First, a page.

A woman carries her belongings into a UNMISS Internally Displaced Persons camp in Bor, South Sudan. (Photos by Alissa Everett)

South Sudan: Challenges For Peace

In a year marked by the return of civil war to South Sudan, Humanity United shifted strategy to focus on supporting peacemaking efforts in the region and mobilizing action in policy circles in Washington, D.C. HU staff engaged both directly and behind the scenes in the peace process led by the Intergovernmental Authority on Development (IGAD) and supported a number of South Sudanese peacemaking initiatives. Throughout the year, we also convened humanitarian and human rights advocacy organizations to build a unified voice calling for sustainable peace in the new country.

As the situation worsened in 2014, Humanity United engaged Congress and participated in several briefings that highlighted necessary steps to build peace and ease the suffering of the South Sudanese people. We worked with the media on behalf of the advocacy and aid community, sharing and publishing letters to the U.S. government, press releases, and opinion pieces. When a crucial arms embargo stalled in the U.S. government, Humanity United took the story to the press, pushing the U.S. to endorse it. In the following days, U.S. Secretary of State John Kerry announced his support.

Our team also supported South Sudanese civil society efforts to help end the fighting and provided support to groups working on protection of human rights and dignity. We tried to ensure the people living in South Sudan were not forgotten amidst the violence. Working with partners, we supported a photographer who documented the internally displaced and hosted an event during the U.S.-Africa Leaders Summit in Washington for South Sudanese journalists to tell stories. We remain deeply committed to the people of South Sudan and will continue to stand by them as they navigate an uncertain future.

David Abramowitz, Humanity United Vice President of Policy & Government Relations, speaks at the Congressional Briefing: Combating Exploitative Child Labor on April 8, 2014. (Left photo by Sharon Farmer; right photo by Katie Orlinsky)

Spotlight: Policy Team

Humanity United’s policy team in Washington, D.C. regularly engages governments, civil society, and others to press for solutions to conflicts around the world, support people caught in and emerging from conflict, as well as those vulnerable to atrocities, abuse, and modern slavery.

In 2014, we worked hard to ensure attention and coordinated advocacy around the U.S. government’s responses to the Ebola outbreak in Liberia and the civil war in South Sudan. We worked with key partners to press for solutions to conflicts in the Democratic Republic of Congo and Sudan. Our policy team also successfully advocated for greater U.S. funding for two key areas: to address emerging complex crises around the world and to enforce sanctions against human rights violators.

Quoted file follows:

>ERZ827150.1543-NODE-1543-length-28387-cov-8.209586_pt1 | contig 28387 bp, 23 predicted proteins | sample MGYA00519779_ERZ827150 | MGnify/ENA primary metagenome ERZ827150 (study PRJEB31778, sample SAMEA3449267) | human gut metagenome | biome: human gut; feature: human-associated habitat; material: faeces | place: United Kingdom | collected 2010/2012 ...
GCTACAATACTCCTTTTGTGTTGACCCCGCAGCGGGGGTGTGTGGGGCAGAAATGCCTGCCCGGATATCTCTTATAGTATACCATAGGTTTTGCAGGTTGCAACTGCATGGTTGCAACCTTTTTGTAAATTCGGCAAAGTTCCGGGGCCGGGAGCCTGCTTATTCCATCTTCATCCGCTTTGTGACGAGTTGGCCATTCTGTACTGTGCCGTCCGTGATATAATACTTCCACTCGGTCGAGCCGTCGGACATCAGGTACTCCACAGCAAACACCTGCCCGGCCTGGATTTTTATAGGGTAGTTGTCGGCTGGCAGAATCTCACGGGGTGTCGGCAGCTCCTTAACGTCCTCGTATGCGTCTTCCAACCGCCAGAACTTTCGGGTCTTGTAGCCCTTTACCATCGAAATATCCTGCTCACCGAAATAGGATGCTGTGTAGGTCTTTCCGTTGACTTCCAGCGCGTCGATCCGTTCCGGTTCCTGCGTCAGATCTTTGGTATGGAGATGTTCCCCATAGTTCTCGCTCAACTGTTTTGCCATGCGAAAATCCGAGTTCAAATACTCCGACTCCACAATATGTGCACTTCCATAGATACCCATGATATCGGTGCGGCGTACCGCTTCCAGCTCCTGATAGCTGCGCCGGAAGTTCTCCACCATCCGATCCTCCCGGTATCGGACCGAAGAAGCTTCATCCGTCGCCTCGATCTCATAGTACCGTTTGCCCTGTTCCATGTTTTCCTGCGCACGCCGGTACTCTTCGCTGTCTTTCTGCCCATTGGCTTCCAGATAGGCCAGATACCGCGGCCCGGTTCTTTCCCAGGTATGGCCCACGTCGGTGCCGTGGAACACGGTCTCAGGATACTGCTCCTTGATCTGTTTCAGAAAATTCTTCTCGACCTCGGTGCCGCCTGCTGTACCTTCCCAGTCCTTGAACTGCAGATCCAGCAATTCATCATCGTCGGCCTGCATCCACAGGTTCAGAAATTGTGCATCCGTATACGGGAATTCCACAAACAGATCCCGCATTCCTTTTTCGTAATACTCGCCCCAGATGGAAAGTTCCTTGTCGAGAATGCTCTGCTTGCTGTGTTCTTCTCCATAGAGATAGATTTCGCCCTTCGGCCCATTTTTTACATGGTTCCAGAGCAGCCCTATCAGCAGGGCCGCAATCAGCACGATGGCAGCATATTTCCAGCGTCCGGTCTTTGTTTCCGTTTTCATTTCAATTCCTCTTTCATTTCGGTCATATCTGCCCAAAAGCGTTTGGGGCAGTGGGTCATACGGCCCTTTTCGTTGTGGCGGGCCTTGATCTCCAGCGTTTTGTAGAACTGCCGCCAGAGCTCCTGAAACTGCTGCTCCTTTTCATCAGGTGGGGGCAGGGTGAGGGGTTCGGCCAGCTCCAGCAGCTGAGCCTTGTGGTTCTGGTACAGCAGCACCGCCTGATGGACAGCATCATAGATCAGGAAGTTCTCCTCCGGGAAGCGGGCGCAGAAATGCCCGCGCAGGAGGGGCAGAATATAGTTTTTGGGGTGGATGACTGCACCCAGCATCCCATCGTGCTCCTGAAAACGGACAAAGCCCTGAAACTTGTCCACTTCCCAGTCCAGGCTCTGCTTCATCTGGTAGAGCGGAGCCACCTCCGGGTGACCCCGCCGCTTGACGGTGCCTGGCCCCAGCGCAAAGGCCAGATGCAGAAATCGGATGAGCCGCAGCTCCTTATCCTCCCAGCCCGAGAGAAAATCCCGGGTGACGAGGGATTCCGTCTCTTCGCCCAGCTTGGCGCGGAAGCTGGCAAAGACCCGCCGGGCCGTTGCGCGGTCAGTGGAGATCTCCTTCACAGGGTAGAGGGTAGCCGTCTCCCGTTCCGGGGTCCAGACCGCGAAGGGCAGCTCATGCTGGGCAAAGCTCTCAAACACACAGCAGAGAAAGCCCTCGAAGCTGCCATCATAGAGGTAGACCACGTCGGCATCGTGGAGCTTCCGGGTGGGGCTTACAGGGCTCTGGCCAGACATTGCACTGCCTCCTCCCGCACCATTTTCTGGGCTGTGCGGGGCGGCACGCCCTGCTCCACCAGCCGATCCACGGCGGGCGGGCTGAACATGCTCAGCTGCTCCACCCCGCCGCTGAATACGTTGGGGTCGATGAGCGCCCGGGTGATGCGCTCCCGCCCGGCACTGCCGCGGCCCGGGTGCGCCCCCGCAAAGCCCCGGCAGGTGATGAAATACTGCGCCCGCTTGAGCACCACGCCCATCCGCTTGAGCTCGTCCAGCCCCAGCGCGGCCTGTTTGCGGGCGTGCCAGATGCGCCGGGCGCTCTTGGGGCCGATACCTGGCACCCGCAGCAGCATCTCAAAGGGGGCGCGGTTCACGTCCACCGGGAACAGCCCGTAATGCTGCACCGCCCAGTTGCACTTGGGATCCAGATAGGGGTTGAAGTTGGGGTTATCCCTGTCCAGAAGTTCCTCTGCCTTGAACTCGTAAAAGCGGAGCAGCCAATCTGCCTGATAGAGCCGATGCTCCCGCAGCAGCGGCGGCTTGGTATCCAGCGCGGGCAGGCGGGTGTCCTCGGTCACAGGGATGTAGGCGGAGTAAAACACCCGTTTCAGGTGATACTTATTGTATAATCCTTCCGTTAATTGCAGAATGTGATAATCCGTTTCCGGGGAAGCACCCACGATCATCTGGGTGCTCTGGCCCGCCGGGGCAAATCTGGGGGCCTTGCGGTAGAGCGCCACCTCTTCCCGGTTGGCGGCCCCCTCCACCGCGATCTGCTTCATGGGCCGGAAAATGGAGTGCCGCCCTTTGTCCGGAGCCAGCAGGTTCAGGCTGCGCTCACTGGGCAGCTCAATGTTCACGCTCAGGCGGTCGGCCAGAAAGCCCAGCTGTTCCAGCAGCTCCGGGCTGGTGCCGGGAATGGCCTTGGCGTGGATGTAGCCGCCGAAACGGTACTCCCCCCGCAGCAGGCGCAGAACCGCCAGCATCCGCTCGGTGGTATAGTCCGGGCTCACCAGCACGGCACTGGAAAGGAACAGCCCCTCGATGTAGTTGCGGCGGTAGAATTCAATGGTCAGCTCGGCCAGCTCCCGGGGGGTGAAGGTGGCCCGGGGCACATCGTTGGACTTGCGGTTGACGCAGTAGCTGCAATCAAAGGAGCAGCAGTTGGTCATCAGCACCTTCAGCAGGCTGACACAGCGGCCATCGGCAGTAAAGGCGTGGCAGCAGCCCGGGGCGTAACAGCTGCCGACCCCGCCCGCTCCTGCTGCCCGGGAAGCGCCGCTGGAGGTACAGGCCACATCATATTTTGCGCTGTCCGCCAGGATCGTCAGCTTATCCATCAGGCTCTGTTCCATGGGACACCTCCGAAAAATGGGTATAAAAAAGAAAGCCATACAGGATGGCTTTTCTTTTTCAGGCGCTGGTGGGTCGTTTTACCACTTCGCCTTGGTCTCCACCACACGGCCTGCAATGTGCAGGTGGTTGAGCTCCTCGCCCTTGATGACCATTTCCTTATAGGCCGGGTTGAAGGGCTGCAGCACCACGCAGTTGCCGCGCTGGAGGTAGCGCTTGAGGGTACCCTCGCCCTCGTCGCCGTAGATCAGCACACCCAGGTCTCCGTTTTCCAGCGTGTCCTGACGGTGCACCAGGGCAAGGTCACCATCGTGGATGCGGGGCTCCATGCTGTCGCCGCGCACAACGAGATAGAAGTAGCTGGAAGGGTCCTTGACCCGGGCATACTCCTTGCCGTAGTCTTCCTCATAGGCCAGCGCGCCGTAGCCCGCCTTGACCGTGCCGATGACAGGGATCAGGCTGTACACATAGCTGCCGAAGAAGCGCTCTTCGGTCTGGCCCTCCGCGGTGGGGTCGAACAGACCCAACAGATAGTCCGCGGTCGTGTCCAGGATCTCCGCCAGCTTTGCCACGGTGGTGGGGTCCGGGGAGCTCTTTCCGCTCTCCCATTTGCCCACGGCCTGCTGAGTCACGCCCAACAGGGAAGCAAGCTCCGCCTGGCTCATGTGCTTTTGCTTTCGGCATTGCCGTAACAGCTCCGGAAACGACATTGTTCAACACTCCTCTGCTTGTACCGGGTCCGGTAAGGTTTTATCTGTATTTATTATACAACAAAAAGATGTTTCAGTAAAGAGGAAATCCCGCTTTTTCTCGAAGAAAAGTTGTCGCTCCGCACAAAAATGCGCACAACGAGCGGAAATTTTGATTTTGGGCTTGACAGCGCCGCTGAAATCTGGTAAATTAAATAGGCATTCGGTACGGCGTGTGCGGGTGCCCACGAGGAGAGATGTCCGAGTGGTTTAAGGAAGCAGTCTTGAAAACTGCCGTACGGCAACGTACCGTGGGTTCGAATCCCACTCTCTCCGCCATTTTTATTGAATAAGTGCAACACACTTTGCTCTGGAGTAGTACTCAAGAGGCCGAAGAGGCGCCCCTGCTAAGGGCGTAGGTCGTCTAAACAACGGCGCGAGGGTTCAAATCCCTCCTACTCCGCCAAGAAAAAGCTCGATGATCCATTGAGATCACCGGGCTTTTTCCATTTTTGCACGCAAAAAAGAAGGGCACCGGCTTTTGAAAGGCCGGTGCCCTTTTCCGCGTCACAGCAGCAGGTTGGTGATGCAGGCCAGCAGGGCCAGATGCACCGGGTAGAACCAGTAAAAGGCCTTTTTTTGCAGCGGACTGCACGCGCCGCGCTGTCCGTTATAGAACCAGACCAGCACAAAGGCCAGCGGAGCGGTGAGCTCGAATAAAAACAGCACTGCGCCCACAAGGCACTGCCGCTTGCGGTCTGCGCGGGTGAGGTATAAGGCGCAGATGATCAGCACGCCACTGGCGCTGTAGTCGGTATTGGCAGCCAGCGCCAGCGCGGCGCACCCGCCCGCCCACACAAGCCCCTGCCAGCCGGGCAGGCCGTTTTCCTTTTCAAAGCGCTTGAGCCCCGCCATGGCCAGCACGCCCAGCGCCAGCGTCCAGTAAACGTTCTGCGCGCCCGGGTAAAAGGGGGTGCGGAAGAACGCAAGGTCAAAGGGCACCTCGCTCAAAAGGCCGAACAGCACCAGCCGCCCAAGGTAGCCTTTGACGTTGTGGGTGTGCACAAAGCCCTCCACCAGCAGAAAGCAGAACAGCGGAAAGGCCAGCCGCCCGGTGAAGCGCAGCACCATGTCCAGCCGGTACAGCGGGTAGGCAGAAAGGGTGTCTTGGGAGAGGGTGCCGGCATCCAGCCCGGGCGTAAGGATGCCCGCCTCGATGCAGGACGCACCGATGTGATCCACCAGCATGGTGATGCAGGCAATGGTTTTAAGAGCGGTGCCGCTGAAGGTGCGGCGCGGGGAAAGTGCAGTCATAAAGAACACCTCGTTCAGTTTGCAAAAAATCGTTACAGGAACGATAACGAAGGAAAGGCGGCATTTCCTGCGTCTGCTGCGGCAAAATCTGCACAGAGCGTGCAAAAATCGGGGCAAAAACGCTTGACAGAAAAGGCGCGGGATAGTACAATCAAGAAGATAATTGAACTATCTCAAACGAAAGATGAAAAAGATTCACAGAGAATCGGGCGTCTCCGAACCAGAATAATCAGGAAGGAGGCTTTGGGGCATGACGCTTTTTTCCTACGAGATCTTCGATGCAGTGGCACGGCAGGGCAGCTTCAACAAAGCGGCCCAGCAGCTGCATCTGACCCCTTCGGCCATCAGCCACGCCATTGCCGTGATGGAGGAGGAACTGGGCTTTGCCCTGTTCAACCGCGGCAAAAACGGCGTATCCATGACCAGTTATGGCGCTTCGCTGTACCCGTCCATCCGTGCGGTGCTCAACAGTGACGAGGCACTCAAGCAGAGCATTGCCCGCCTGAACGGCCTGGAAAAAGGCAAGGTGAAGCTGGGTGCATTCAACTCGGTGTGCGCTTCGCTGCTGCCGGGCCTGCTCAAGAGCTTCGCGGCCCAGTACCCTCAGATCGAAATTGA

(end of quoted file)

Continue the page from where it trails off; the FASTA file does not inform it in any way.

Twenty years after the Rwandan Genocide, Humanity United and the Prevention and Protection Working Group, a coalition dedicated to atrocity prevention, worked with members of the U.S. Senate to develop S. Res 413, a resolution urging the U.S. government to strengthen its “ability to identify and more rapidly respond to genocide and mass atrocities in order to prevent where possible and mitigate the impact of such events.”

Humanity United established the Alliance to End Slavery and Trafficking (ATEST) in 2007 to ensure strong U.S. leadership in the global effort to combat modern slavery. With our support, ATEST expanded in 2014 and now includes 14 organizations that successfully advocated for significant new federal funding for U.S. victims of trafficking, as well as increased international anti-trafficking funding. Throughout the year, ATEST also worked closely with trafficking survivors to call for stronger U.S. policies to prevent and end human trafficking, to stop treating trafficking victims as criminals, and to provide critical survivor services. ATEST and Humanity United also supported a California law that protects foreign workers from abuse and human trafficking.

New challenges also emerged in 2014, especially as parts of an important piece of legislation—the Trafficking Victims Protection Reauthorization Act—were threatened. As the unaccompanied child migrant crisis unfolded, Humanity United and ATEST worked to ensure that the important protections contained in this law were not changed, helping to prevent vulnerable children from being exploited by traffickers.

Timeline

Investments

Advancing Human Freedom Building Peace

Amnesty International Limited

$173,500
Project Support

Anti-Slavery International

$264,957
Project Support

ATEST

$410,272
Direct Impact Activity

ATEST

$141,400
Direct Impact Activity (Lobbying)

Better Brick Nepal Annual Review Meeting

$18,782
Direct Impact Activity

Ceres, Inc.

$70,000
Project Support

Coalition of Immokalee Workers

$250,000
Project Support

Coalition of Immokalee Workers

$50,000
Project Support

Coalition of Immokalee Workers

$46,650
Project Support

Coalition of Immokalee Workers

$3,350
Lobbying Grants

Coalition to Abolish Slavery & Trafficking

$48,000
Project Support

Coalition to Abolish Slavery & Trafficking

$12,000
Lobbying Grants

Corporate Engagement Specialist

$62,172
Direct Impact Activity

Education Fund of the American Center for International Labor Solidarity

$40,000
Project Support

Education Fund of the American Center for International Labor Solidarity

$10,000
Lobbying Grants

End Child Prostitution and Trafficking (ECPAT)

$40,000
Project Support

End Child Prostitution and Trafficking (ECPAT)

$10,000
Lobbying Grants

Free the Slaves

$43,000
Project Support

Free the Slaves

$6,954
Lobbying Grants

FSI Worldwide

$75,000
Project Support

Full Circle Exchange

$150,000
Project Support

Futures without Violence

$20,000
Project Support

Futures Without Violence

$5,000
Lobbying Grants

Global Fairness Initiative